Further dinar clarifications and updates
Jan 13, 2011
In posting the Jordan bank site, with its rate showing 1 dinar equal to $3.22, I did not mean to imply that the official revaluation had already occurred. You still cannot go to the bank and cash in dinars for dollars.
What some of these overseas banks are doing is trying to buy dinars from the public in the guise of a revaluation. They know that a hefty revaluation is soon coming, and they want more dinars. Unfortunately, it appears (from reports) that the Central Bank of Iraq is no longer selling dinars as it had been doing--at least not in the large denominations. So banks and dealers are having a difficult time obtaining dinars to sell to the public, and now there is a reverse flow as the banks try to buy back dinars at a rate lower than the expected revaluation rate that is soon coming.
It appears that the Kuwait bank is offering their citizens the equivalent of about a dollar per dinar. Perhaps the Jordanian bank's rate of $3.22 per dinar is their attempt to buy dinars as well before the official revaluation. I hear that Syria is doing the same. Whatever the case is, this shows that these banks are expecting a revaluation rate that is much higher than they are currently offering to buy people's dinars.
So don't try to sell your dinars to the bank yet. Wait for the official revaluation rate to be published. I will publish it here, and others will have it on their sites as well.
The fact that V.P. Biden and Sec. of State Clinton are both in Iraq this week, along with high-level Kuwaiti officials (who have not been to Iraq since 1989), leads me to believe that the revaluation is becoming imminent. Biden has been presiding over this issue since he came into office. Mrs. Clinton has a large stake in it as well. Obviously, Kuwait does, too.
There is another interesting side line to all of this. It is mentioned by Bob Chapman of The International Forecaster that just came out:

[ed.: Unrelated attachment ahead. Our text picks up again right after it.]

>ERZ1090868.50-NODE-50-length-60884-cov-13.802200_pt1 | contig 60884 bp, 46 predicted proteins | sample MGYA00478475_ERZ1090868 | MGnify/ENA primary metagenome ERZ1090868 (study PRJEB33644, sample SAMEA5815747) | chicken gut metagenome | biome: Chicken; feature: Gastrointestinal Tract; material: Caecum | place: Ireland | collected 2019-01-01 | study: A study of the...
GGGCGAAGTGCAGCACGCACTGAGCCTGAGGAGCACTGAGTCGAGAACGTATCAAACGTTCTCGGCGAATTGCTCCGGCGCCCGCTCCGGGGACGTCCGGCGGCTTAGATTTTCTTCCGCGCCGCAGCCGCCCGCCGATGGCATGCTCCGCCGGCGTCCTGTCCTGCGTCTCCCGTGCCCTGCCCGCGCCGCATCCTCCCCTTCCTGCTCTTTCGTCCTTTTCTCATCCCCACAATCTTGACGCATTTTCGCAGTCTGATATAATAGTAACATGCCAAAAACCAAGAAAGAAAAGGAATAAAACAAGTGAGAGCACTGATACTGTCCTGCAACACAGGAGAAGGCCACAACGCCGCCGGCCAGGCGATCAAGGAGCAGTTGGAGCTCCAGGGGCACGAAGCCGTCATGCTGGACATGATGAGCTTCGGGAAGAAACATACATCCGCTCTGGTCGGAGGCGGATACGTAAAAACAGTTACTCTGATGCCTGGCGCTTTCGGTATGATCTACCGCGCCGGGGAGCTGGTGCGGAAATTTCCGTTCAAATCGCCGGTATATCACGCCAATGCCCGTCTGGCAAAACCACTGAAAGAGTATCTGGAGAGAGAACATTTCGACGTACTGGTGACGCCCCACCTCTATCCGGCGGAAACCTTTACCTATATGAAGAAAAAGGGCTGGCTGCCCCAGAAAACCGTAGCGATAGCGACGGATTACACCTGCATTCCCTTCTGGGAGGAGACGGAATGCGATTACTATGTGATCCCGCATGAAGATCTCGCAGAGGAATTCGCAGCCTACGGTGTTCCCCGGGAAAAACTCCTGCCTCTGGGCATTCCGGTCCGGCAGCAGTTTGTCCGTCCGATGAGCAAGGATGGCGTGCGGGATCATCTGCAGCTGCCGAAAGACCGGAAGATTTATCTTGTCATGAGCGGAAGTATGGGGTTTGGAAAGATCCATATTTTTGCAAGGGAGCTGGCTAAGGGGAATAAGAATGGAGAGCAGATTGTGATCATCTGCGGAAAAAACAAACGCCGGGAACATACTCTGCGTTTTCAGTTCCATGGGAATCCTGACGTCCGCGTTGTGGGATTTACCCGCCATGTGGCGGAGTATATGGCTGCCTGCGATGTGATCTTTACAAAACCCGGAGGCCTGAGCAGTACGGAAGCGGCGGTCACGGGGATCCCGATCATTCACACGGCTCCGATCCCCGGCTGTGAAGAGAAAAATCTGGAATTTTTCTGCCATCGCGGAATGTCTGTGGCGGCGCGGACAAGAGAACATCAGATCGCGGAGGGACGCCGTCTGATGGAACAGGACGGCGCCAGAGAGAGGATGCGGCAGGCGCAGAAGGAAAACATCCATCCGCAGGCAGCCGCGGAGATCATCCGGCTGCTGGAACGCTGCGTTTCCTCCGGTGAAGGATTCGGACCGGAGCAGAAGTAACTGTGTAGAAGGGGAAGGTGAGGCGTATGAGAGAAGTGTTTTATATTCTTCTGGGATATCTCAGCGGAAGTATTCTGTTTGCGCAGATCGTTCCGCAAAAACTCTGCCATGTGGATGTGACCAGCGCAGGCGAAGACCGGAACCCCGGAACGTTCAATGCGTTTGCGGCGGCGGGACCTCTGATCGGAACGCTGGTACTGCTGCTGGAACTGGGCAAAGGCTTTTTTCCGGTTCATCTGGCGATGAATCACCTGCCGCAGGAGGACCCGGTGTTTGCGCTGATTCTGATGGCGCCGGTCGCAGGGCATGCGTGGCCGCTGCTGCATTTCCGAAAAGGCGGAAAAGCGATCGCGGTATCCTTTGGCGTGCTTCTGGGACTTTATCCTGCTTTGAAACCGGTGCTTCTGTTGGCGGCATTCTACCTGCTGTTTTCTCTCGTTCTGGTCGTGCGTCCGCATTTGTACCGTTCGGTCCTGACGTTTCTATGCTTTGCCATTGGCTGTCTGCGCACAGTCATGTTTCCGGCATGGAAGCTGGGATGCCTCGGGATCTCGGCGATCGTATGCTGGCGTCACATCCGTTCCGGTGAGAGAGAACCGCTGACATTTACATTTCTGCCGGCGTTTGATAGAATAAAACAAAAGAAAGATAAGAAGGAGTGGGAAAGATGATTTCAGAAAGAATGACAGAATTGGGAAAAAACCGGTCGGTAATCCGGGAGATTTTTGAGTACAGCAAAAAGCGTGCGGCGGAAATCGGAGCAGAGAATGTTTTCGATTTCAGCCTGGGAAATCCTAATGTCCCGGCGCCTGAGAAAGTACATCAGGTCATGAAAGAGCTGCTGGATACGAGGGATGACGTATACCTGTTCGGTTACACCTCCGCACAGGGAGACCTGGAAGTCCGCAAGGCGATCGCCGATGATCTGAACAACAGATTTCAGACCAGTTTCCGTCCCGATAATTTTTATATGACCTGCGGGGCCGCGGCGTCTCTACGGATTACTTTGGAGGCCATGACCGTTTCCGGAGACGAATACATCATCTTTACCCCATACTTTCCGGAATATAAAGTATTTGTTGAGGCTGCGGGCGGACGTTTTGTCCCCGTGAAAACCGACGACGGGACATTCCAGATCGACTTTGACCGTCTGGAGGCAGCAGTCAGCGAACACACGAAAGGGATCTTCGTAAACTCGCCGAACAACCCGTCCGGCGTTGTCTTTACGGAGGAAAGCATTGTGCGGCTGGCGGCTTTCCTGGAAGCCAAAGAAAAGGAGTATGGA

"A little known clause in the gigantic Dodd-Frank financial reform bill went into effect January 1st. All funds in a "non-interest-bearing transaction account" are insured in full by the Federal Deposit Insurance Corporation from December 31, 2010 through December 31, 2012.
This temporary unlimited coverage is in addition to, and separate from, the coverage of at least $250,000 availabe to depositors under the FDIC's general deposit insurance rules.
It is unclear the purpose of this temporary status, but certainly we can speculate that it is to protect the elite's deposits should another catastrophic financial collapse happen in the next two years.
The official purpose as stated by the financial bill itself is beyond convoluted . . .
I suspect that the real purpose of this unlimited deposit insurance policy is to protect the large sums of money that "the elite" will be wiring to their accounts once the dinar revaluation takes place. This will give them two years to spend or invest the money in other things until the insurance policy expires.
Anyone can take advantage of the same law. You may want to ask your bank to set up such a "non-interest-bearing transaction account" that is fully insured no matter how much you deposit into it. This would give you two years in which to use the money to buy things of real value, such as land, food, gold, silver, or spending to improve your health. At the end of 2012 your account would still be there, as long as the bank was solvent, but it would no longer enjoy unlimited government insurance.
Dr. Stephen Jones